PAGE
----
How to make a pinhole projector

Seth Jarvis

The annular eclipse is fast approaching. In preparation of the May 20, 2012 event make your own pinhole projection box.

You’ll need:

Materials for a pinhole projector

- a long box (at least 4 feet long, you can tape two small boxes together)

- a pair of scissors

- a thumbtack

- a box cutter

- tape

- a piece of white paper

- a small square of aluminum foil

One of the simplest ways to view the eclipse is to create a pinhole projector, which is a fancy term used to describe a long box with a pinhole in one end.  Sunlight shines through the pinhole and an image of the Sun is projected to the far end of the box.

There are three essential ingredients that go into a good pinhole projector:

1)      A long box.  The longer the better.  The size of the image of the Sun that the box projects is only going to be about 1/100ththe length of the box.  That means that for a box that is five feet long the projected image of the Sun is only going to be a little over a half-inch in diameter. If you can’t lay your hands on a single long box, consider taping together two or more smaller boxes.

Step 1 - Measure a 1"x1" square at one end of the box.


Step 2 & 3 - Cut out the hole and then cut a piece of foil large enough to cover it.

2)      The hole through which the sunlight passes needs to be very small, very thin and very round.  Aluminum foil makes an excellent pinhole surface; it’s thin, opaque to light, and a pushpin or thumbtack makes a near-perfect round hole in it.  For our pinhole projectors, we like to start with a square hole about one inch across in the cardboard of the box, then cover the hole with a small sheet of aluminum foil.  You can then carefully punch a hole in the center of the aluminum foil with a needle.

Steps 4 & 5 - Cover the hole with the foil and tape it. Then, punch a small hole with a thumb tack in the middle of the square of foil.

3)      Use a sheet of white paper as the projection surface opposite the pinhole. The Sun and eclipse will be much easier to see on white paper than if you just try to see it on the brown cardboard of the box.

Step 7 - Tape a square of white paper to the opposite end of the box (inside it.)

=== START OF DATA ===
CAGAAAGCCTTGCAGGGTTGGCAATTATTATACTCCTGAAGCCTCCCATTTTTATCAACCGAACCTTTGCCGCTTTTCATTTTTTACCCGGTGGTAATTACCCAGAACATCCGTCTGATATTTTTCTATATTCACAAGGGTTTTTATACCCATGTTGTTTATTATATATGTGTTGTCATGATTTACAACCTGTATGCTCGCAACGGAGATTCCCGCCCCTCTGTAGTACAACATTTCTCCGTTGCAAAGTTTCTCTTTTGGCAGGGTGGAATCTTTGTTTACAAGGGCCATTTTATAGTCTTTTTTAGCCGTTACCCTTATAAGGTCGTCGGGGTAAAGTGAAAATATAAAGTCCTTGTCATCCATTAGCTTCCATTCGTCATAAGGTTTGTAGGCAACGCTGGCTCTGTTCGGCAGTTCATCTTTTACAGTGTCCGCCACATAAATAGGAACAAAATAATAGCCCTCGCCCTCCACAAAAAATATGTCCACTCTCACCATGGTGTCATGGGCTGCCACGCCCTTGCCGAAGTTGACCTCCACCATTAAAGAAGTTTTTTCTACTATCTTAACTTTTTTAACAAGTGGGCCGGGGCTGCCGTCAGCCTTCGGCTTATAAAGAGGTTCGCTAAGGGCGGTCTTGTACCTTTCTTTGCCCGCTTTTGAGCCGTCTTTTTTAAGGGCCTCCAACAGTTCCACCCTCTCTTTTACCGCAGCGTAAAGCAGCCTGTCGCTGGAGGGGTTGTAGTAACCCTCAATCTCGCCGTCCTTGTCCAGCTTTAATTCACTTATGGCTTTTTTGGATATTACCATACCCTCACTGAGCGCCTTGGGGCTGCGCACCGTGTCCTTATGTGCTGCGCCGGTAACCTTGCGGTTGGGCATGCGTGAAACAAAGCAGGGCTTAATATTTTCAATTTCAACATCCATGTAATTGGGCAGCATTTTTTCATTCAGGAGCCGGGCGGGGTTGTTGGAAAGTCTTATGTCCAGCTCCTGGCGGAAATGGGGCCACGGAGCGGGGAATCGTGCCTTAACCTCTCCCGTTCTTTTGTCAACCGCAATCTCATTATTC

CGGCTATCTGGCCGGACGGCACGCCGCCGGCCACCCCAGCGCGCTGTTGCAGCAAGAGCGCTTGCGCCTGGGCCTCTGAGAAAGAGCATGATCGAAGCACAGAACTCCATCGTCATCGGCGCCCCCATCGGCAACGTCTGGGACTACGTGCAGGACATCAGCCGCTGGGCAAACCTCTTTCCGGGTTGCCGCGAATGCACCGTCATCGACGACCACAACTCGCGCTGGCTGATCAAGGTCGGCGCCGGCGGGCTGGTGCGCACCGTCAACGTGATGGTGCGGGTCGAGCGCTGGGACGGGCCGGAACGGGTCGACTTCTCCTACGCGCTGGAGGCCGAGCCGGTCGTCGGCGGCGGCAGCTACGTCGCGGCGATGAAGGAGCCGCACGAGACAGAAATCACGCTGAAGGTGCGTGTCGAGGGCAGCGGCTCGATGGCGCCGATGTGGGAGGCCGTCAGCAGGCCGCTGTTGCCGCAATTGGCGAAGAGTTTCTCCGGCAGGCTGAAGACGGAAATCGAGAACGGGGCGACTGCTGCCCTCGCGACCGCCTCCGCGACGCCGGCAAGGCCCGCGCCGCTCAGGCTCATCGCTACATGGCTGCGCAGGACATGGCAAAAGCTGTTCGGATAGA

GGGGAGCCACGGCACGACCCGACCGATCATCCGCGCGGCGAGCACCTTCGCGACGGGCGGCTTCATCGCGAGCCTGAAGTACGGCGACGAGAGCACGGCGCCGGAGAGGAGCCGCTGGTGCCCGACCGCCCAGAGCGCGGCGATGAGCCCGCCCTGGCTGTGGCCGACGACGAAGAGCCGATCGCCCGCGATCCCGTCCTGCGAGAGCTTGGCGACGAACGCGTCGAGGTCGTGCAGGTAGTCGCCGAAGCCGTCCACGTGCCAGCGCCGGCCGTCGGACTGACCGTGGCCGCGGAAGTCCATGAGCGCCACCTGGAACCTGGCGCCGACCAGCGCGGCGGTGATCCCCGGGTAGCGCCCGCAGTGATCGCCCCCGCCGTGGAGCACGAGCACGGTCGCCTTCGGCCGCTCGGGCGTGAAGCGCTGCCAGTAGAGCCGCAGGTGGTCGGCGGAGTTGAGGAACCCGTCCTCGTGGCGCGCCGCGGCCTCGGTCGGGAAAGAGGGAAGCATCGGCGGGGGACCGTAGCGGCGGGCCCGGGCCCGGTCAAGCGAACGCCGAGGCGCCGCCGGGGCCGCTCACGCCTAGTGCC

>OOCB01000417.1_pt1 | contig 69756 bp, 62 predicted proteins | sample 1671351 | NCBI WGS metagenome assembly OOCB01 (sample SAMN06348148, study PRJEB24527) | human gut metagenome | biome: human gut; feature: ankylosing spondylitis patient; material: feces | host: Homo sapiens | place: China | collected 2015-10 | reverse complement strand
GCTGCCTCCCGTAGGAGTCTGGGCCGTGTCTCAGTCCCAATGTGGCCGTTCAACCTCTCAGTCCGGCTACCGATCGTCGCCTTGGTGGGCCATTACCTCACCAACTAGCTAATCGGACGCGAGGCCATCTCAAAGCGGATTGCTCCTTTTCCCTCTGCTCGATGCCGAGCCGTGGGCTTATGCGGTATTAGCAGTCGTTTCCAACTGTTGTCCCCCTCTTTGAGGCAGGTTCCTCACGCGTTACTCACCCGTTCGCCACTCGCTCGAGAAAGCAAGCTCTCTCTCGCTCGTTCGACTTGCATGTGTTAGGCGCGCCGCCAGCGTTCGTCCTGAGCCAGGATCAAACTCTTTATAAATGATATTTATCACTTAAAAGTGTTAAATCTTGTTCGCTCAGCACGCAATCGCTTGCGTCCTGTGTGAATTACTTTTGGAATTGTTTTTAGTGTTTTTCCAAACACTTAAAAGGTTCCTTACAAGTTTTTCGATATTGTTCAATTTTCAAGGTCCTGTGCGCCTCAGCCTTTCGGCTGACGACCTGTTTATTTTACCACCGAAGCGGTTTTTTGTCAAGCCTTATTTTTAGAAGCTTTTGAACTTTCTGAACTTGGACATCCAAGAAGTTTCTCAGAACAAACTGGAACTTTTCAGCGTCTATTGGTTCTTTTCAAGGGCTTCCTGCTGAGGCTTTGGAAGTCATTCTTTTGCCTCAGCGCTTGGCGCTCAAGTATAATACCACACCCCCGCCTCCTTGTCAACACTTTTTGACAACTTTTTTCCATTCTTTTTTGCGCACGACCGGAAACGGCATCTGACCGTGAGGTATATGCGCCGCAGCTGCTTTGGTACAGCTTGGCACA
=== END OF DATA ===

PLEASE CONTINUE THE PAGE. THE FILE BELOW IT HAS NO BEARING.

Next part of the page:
We recommend you try your box out well in advance of the eclipse.  Aim your box so that the pinhole is pointed at the Sun and the image of the Sun projects onto the white paper at the opposite end of the box. If your box is projecting a nice round image of the Sun with fairly crisp edges, then you’re ready for the eclipse.

Step 8 - Go outside and try it out. Point the end with the hole toward the Sun. You can see here there is a small dot of light on the paper. That's the light from the Sun!


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29 thoughts on “How to make a pinhole projector

  1. Pingback: VisionHealth EyeCare » Blog Archive » Annular Solar Eclipse May 20, 2012

  2. I am so excited to view the eclipse with my family, I was 13 the last time and it will be fun to share the experience with my kids. We will be making this project for safe viewing, thanks :)

  3. Hold a pair of binoculars with the big end pointed toward the Sun. You only need one barrel of the binocs for this, you can leave the lens cover on the other unused barrel.

    The binocular will then project an image of the Sun out of the eyepiece. Tape a piece of white copy paper onto a large piece of cardboard and use it as a projection surface for the image coming out the back of the binocular. Experiment with distance from the eyepiece to hold the paper. A foot or two distance between the binoc eyepiece and the projection surface seems to work best for me. Experiment for yourself.